In contrast to the transient nature of the material world, only that which is touched by the Divine breath has eternal value. “I realized that whatever G-d does will endure forever: Nothing can be added to it and nothing can be subtracted from it, and G-d has acted so that [man] should stand in awe of Him.”[6] What is transient and trivial is the handiwork of man – His buildings and baubles, his ambition and glory are nothing more than “Hevel” futility, substance-less vapor. Yet, the human soul was not fashioned from dust as was his body. – מאן דנפח מתוכיה נפח וַיִּפַּח בְּאַפָּיו נִשְׁמַת חַיִּים. “G-d breathed into his nostrils a living soul.”[7] Whoever breathes – breathes from within himself. Because G-d is eternal, the human soul is eternal; and it will be called upon to answer for the deeds done while it was clothed in its earthly body. Since the only meaningful, everlasting part of the human’s existence is his soul and the spiritual good it brings about, Kohelet urges that indulgence in non-essential pleasures is worthless. The only thing that has everlasting existence is awe of G-d – יראת אלוקים. The sum of the matter, when all has been considered: Fear G-d and keep His commandments, for that is man’s whole duty.[8] The essentials of Divine existence are eternal and the Creator imparted the human being a vital role in His perpetual master plan.

Dwelling in the House of G-d
During our forty years wandering in the wilderness Hashem protected us with His Clouds of Glory. There were seven clouds, above, below, at the four sides, and one before them which would kill snakes and scorpions, straighten the mountains and the valleys for them, and burn the thorns. They would bring up smoke, and all the kings of the east and the west would see it, and the nations of the world would say “Who is this coming out of the wilderness like columns of smoke...” [9] These same protective glorious clouds are still with us today in the Sukkah – the house of Hashem. Through developing bitachon (trust) in Hashem and meditating on experiencing His protecting Clouds we will come close to dwelling in His palace. The Midrash teaches that “His left hand below my head”[10] refers to both the Clouds of Glory which surrounded Israel from above and from below[11] and to the Sukkah.[12] “…And his right hand embraces me”[13] refers to the Cloud of the Shechina in the future.[14] The Sukkah is likened to the Divine embrace. According to Halacha, in order for the Sukkah to be kosher, it must have at least two walls and a tefach – a handbreadth of a third wall. The “two walls” and a “handbreadth” are likened to an arm providing a great loving hug. These three walls also form the shape of the letter heh – ה.

Sukkah Meditation
1. Make yourself comfortable in the Sukkah, and take in its marvels with all of your senses.

2. Allow your eyes to glide and gaze upon the beauty of the walls, and the sechach (Sukkah roof). Keep in mind that the word Sukkah means to see.[15]

3. Listen to the sounds you hear in the Sukkah, and let them pass by you. Tune in to the songs of the birds or the wind rustling in the leaves above.

4. Open yourself to smell the heavenly scents of the Sukkah, perhaps the foliage in the Sukkah gives off a scent, and perhaps you can sense a scent of beyond.

5. Take a deep breath in as you turn your head upwards and raise your eyes to look at the sechach. Breathe out as you lower your head and your eyes to an inward gaze. Repeat this rhythmical breathing. The word Sukkah and sechach are related. The Sukkah is named in the name of its roof which completes it.[16] When you gaze upon the sechach you are taking in the entire Sukkah.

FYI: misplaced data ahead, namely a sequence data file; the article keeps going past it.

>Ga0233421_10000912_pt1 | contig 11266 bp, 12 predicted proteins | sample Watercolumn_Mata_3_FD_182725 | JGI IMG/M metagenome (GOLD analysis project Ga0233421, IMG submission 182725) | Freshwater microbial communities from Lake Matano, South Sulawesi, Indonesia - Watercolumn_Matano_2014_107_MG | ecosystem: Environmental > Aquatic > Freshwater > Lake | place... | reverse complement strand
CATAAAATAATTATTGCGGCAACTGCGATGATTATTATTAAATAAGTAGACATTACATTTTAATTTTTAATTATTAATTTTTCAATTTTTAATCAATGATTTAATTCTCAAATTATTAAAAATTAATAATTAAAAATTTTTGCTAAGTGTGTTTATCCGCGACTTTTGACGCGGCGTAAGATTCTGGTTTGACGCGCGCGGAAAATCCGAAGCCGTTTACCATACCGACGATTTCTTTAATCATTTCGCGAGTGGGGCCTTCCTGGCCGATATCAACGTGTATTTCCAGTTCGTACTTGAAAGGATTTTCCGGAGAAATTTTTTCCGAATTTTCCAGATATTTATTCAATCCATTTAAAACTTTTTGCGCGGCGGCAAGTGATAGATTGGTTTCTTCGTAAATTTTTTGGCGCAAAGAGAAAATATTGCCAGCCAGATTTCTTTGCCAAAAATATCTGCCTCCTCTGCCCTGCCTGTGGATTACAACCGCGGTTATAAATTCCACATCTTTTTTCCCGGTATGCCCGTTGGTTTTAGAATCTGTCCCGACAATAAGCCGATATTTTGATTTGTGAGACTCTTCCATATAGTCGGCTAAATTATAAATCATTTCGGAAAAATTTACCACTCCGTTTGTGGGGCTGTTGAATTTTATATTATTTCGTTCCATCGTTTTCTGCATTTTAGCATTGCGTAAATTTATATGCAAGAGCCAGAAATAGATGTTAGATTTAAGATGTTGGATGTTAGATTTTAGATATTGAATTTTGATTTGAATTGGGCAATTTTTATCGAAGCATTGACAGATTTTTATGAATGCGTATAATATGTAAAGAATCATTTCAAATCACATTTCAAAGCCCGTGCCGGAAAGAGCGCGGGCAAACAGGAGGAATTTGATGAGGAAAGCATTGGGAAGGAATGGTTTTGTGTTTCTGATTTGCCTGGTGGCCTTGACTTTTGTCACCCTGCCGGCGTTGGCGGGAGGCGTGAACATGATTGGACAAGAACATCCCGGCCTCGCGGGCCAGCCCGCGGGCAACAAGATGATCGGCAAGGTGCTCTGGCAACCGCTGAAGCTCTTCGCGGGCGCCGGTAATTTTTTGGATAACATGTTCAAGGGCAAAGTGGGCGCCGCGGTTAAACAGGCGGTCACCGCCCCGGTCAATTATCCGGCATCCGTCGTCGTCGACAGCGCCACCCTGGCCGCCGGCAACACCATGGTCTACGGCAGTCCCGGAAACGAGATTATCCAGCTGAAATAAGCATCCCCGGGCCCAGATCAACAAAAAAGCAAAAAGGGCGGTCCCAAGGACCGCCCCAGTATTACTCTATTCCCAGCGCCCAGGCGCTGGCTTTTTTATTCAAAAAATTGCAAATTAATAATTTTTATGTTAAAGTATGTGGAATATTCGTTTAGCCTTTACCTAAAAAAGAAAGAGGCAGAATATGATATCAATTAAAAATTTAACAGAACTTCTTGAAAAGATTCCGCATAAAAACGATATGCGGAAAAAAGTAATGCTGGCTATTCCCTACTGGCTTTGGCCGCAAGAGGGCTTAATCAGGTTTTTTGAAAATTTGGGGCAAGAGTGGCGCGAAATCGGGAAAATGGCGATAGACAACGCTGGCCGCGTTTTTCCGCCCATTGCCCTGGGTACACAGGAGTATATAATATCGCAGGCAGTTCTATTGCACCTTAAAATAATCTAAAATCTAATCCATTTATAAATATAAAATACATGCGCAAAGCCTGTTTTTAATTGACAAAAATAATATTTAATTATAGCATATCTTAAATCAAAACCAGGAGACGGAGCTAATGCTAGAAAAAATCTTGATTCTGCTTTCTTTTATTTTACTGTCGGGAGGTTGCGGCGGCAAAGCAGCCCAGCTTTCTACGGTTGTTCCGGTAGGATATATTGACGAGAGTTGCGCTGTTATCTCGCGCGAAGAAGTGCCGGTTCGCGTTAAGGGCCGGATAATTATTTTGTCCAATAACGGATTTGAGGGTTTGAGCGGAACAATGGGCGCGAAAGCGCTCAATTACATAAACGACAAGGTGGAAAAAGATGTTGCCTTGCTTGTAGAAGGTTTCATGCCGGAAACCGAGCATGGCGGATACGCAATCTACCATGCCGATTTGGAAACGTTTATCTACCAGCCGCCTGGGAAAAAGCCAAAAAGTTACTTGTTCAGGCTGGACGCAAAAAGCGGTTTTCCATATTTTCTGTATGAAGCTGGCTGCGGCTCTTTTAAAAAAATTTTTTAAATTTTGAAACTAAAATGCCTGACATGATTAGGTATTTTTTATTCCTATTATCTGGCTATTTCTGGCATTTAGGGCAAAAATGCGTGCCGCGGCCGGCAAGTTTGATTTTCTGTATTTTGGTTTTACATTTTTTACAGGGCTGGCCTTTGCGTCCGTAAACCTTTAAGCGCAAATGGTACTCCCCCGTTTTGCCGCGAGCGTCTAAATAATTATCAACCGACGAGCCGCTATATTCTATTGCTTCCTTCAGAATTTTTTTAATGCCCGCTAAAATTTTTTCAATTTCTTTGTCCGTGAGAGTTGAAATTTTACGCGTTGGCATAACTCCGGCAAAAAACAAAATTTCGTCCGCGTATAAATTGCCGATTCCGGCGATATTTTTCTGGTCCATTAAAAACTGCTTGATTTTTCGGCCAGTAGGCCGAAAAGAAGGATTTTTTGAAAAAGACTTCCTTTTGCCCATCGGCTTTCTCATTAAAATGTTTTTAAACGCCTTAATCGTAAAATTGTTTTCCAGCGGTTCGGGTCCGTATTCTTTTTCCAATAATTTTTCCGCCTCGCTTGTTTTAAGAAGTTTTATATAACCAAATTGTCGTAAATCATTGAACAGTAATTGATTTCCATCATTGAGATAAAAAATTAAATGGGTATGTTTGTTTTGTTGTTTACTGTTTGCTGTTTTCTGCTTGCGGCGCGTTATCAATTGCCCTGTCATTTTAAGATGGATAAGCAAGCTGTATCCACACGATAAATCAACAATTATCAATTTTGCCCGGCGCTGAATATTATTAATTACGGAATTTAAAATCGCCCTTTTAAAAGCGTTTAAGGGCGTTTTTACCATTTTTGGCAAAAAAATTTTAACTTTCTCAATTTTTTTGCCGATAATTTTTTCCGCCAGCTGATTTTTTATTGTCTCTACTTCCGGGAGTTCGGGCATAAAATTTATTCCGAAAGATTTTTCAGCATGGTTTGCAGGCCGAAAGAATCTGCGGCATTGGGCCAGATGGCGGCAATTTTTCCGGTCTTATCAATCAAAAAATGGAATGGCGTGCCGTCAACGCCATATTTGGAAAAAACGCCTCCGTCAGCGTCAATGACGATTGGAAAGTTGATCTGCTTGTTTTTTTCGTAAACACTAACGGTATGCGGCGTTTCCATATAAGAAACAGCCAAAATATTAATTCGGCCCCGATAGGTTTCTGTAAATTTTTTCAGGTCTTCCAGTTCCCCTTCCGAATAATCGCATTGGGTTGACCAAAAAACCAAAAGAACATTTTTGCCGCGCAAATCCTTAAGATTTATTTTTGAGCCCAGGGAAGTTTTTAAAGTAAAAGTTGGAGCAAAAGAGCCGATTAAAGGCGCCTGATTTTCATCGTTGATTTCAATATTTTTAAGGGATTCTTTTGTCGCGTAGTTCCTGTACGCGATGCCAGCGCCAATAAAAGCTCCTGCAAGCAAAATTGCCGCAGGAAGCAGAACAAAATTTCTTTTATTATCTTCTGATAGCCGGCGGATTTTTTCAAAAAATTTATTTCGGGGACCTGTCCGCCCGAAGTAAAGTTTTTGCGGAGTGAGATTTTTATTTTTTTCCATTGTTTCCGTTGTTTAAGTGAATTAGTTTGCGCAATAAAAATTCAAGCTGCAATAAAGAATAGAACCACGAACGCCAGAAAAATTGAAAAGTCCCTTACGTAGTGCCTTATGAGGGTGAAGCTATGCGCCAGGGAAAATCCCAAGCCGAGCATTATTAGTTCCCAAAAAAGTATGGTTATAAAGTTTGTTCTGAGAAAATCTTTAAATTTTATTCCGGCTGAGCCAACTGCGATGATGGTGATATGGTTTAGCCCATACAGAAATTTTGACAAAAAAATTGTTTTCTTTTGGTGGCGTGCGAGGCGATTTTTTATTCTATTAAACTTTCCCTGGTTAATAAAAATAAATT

6. Continue breathing in while turning your head upwards and raising your eyes, and breathing out while lowering your head and eyes. Now add the silent sound of Sukah to your breathing. Inhale סו – Su, exhale כה – Kah. As you inhale feel the security of Hashem’s protection surrounding you like the circular shape of the Hebrew letter samech, and as you exhale visualize the samech open up into the Hebrew letter כ – kaf – your personal vessel to hold Hashem’s inner lights, and then the letter ה – heh – the shape of the three required walls of the Sukkah. Repeat this rhythmical breathing and visualization seven times.

7. Close your eyes and imagine the walls of your home expanding and opening up, and then as you go through these walls, additional walls appear of stone and wood and or any material you can think of. As you inhale you imagine a new wall appearing, as you exhale you imagine breaking through the wall. Repeat this rhythmical breathing and visualization until you break through seven walls.

8. Sense a very soothing warming light surrounding you. Feel the presence of Hashem’s light below you head and around your shoulders. Relax into a very soothing Divine embrace. Feel very safe and supported, resting in yourself, floating within the Clouds of Hashem’s soothing Glory. Enjoy feeling loved and protected. Feel how all your needs are taken care of. Delight in Hashem’s Divine presence. Experience the moment right now! You are dwelling in the house of Hashem!

New needs arise at different times for every person such as the need for healing, for financial security, to be saved from enemies etc. King David declared: “אַחַת שָׁאַלְתִּי” – “I asked for only one thing”[17] – “I do not ask for many things. I only asked one request in the past, this request I will always ask in the future; for in this request all requests are included. This request is “to dwell in the house of Hashem” כָּל יְמֵי חַיַּי – “all the days of my life.”[18] By means of this sole request, I will achieve all the particu­lar needs...[19] When we dwell in Hashem’s Sukkah, under His Clouds of Glory, and learn to understand the transient nature of everything connected to this world and its temporary pleasures, then we realize that all that matters is to cleave to Hashem and pray that we may dwell in His house forever.

Shulchan Aruch, Orach Chaim, Siman 626.
King Shlomo, Kohelet 1:2.
Parable of the Maggid of Dubno.
Kitzur Shulchan Aruch 193, the laws of visiting the sick.
By Rav Chaim of Volozhin (1759-1829), top student of the Gaon of Vilna and founder of the Volozhin Yeshiva.
Kohelet 3:14.
Bereishit 2:7.
Kohelet 12:13.
Shir Hashirim 3:6, Midrash Tanchuma, Bamidbar, Chapter 2.
Shir Hashirim 2:6.
Midrash Zuta Shir Hashirim 2.
Midrash Rabah Shir Hashirim 2:19.
Shir Hashirim 2:6.
Midrash Rabah Shir Hashirim 2:19.
Rashi, Bereishit 11:29.
Tur, Orach Chaim, Siman 635.
Tehillim 27:4.
Malbim, Tehillim 27:6.